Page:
Derry emergency alert system readied; board adopts Town Plan

Kevin Beattie, director of Emergency Management for Londonderry, said the emergency notification system is ready. All photos by Bruce Frauman

By Bruce Frauman
©2017 Telegraph Publishing LLC

Kevin Beattie, town Emergency Management director, told the Londonderry Select Board at its Monday, Oct. 2 meeting that four people have been trained to use the VT Alert system and are “ready to go.” In case of an emergency, an alert will go out using one or more of several modes such as text, cell phone voicemail, email and landline voice messages.

Beattie added that 400 Londonderry residents have signed up to receive alerts, and he is planning an outreach to encourage more to sign up. In “a month or two,” Beattie said he will conduct a test of the system.

Beattie also plans to establish user groups such as shelter volunteers, town officials, each fire department and the rescue squad, so each could “self dispatch” if their primary dispatch system fails.

Also on Monday night, the board adopted a new Town Plan after a hearing with much discussion but only minor changes proposed. The Planning Commission had revised the plan after a hearing on June 26.

Board members, from left, Bob Forbes and Tom Cavanagh

Board member Tom Cavanagh said that the first day for use of punch cards to pay for solid waste at the Transfer Station, which was Monday, “went pretty well,” with about half the users with punch cards and half who had forgotten or didn’t know about the new system.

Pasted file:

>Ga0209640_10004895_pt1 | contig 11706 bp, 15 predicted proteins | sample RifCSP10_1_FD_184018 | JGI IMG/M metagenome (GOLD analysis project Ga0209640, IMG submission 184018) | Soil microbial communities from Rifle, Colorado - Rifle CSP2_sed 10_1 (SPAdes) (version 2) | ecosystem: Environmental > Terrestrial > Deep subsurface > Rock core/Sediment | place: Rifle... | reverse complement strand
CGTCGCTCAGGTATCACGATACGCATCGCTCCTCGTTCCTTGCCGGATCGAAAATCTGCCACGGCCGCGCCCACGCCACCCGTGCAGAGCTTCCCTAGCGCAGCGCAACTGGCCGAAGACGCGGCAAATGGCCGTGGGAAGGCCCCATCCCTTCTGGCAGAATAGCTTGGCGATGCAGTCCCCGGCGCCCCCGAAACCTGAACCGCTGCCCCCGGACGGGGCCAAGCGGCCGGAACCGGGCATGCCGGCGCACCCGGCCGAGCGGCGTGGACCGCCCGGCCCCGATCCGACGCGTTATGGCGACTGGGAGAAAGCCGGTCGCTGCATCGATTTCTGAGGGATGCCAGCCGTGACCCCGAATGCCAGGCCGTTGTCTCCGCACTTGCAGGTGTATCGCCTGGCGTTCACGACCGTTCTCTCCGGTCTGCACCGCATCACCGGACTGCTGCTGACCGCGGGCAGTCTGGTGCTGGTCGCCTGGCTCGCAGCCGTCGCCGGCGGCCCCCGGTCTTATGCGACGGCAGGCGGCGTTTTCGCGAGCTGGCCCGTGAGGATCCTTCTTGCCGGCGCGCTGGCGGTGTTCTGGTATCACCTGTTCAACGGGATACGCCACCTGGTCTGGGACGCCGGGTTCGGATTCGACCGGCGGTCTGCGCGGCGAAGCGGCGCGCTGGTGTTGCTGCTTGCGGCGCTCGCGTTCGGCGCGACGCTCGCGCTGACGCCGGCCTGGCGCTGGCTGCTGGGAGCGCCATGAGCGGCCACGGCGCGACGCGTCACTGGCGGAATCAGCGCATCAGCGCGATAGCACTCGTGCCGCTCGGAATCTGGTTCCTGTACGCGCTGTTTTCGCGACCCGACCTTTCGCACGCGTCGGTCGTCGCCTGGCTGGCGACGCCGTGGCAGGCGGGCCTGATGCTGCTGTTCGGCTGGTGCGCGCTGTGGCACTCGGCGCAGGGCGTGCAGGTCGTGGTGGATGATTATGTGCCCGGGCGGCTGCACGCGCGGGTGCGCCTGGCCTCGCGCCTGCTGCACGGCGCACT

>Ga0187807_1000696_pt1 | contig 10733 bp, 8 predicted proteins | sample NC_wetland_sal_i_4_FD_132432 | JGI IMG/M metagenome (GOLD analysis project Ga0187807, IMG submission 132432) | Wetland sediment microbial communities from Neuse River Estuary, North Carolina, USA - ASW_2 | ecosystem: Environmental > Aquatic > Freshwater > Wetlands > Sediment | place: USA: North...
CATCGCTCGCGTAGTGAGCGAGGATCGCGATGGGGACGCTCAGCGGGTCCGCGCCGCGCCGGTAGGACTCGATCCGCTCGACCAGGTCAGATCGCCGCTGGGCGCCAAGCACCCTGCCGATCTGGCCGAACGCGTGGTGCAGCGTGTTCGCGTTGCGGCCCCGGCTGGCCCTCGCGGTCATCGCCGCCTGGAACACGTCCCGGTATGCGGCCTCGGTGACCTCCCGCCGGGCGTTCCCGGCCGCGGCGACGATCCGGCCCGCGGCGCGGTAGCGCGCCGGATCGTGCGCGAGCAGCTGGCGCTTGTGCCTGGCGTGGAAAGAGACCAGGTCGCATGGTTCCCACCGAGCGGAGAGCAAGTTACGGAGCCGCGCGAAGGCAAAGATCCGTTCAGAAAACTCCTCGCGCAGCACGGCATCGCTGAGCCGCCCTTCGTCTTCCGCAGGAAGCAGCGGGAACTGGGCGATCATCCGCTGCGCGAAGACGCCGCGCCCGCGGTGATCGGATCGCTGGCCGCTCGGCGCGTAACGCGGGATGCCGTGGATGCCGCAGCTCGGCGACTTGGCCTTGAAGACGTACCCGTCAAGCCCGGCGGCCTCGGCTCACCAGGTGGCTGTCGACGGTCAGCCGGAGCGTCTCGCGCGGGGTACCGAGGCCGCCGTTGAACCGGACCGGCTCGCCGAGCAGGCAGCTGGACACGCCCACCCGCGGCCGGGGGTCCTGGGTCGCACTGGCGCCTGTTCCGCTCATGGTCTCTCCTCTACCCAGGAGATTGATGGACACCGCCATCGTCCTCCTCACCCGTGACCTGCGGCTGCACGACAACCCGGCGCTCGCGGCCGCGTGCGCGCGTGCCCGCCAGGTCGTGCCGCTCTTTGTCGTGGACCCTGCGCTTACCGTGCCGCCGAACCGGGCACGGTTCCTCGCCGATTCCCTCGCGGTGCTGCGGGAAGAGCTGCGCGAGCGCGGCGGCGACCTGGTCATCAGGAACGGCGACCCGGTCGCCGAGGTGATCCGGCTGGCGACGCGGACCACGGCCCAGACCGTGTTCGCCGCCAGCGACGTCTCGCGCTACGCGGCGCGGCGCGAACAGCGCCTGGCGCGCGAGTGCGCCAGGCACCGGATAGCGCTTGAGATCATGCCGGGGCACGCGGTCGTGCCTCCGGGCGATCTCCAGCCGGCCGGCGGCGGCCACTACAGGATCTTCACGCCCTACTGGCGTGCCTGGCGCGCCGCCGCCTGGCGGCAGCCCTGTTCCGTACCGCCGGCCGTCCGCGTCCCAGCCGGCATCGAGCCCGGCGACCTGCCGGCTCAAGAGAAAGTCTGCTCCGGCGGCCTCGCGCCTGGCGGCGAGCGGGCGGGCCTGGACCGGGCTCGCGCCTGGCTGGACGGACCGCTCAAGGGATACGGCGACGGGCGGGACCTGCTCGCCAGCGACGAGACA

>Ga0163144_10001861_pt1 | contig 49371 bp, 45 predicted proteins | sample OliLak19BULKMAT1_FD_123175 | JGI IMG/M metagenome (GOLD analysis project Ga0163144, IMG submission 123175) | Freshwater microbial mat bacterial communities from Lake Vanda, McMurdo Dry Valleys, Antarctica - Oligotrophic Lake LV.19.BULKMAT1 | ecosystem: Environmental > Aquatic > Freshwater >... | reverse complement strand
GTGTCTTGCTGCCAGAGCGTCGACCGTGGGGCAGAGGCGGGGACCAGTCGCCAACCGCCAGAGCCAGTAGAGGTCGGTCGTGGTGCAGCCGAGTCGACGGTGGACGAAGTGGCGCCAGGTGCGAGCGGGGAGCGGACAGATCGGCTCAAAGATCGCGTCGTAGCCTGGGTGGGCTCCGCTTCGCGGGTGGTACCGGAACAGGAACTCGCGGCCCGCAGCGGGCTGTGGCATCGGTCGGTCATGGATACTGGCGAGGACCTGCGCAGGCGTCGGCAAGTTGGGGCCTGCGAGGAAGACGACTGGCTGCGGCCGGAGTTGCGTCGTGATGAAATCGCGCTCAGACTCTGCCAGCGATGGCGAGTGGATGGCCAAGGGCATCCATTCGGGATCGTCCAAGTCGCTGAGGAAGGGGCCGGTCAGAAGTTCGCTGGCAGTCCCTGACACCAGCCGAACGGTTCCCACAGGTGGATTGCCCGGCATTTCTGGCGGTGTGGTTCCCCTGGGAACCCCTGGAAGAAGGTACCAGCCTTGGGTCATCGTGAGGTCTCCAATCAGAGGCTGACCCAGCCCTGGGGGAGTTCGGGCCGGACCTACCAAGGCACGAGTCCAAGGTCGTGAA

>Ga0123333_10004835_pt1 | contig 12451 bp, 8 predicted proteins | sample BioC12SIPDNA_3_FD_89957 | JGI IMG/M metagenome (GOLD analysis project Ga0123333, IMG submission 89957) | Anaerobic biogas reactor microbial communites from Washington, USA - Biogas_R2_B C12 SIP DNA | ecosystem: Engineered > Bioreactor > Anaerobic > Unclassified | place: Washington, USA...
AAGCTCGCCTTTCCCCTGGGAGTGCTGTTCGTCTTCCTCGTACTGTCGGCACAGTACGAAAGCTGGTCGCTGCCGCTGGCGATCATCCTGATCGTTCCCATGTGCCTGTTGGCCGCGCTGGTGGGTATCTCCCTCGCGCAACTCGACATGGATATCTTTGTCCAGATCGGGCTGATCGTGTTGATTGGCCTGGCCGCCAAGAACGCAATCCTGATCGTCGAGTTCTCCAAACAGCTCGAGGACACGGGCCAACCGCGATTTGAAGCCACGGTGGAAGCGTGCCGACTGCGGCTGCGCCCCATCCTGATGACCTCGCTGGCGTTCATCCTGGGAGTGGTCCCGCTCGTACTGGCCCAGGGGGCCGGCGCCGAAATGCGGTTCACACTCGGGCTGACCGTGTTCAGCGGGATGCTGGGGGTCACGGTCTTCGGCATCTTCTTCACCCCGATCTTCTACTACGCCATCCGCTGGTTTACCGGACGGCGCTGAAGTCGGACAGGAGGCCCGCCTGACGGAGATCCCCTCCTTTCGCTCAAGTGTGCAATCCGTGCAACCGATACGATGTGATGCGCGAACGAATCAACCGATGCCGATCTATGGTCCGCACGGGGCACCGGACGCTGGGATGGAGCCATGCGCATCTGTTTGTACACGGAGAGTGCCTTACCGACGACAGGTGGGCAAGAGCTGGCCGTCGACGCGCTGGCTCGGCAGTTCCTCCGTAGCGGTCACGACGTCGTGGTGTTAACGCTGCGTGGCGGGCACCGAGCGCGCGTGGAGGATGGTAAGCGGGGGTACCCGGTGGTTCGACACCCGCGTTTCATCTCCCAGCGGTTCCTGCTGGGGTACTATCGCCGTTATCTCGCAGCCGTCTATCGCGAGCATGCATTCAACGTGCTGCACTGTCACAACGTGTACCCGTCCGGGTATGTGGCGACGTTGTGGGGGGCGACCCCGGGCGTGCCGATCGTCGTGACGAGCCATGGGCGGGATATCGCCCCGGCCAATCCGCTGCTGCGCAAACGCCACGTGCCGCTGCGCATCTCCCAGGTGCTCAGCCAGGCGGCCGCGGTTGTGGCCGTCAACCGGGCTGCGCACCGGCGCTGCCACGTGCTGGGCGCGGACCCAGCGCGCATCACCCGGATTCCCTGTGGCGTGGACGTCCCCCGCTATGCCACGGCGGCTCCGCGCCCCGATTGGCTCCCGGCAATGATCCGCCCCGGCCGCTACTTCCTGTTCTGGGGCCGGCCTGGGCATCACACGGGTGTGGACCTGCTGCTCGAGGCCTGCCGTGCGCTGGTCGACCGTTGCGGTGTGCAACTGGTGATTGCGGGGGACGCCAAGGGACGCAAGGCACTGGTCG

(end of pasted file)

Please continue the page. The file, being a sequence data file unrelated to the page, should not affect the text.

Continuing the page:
Resident Dick Dale had high praise for Candy Bliss, who has been volunteering for several months to sort the returnable cans and bottles taken to the Transfer Station. Money from the returnables goes to the town Parks Board and to Flood Brook Athletic Association. Dale added that she “crossed over 18,000” on Sept. 29 for all of September.

Road Foreman Mathew Rawson said the town did receive its rental tractor and mower combination and had finished with its mowing for the season.

Road Foreman Mathew Rawson addresses state mowing along Route 11.

Gordon said attorneys are “still ironing out a couple of differences” in the contract with All Season Contractors to build the new salt and sand shed. Construction, he said, is expected to begin next week.

Gordon said that Vermont State Trooper Tyler Noyse has submitted paperwork to the State’s Attorney regarding the unauthorized painting of the retaining wall on Route 100. Gordon said that the Windham County State’s Attorney “will be looking at that and see where it goes.” But as of Tuesday, the Windham County State’s Attorney’s office said that it had not received the paperwork.

Resident Kelly Capen asked for more support for her request to have the shrubbery along Route 11 cut back so drivers can see bears as they cross the road, adding that she has been talking with VTrans.

Rawson said, “Six guys work for VTrans and they have their route.” Rawson said a private firm mows along the highways for the whole state of Vermont and their timing cannot be changed.

Parson Lane resident and professional photographer Hubert Schriebl told the board that “certain views are disappearing” such as of the 1st Congregational Church steeple from South Londonderry. Gordon said that this is all private property and the town cannot tell them what to do with their trees. Schriebl was amenable to Gordon’s suggestion that he talk with the town Beautification Committee about the matter.

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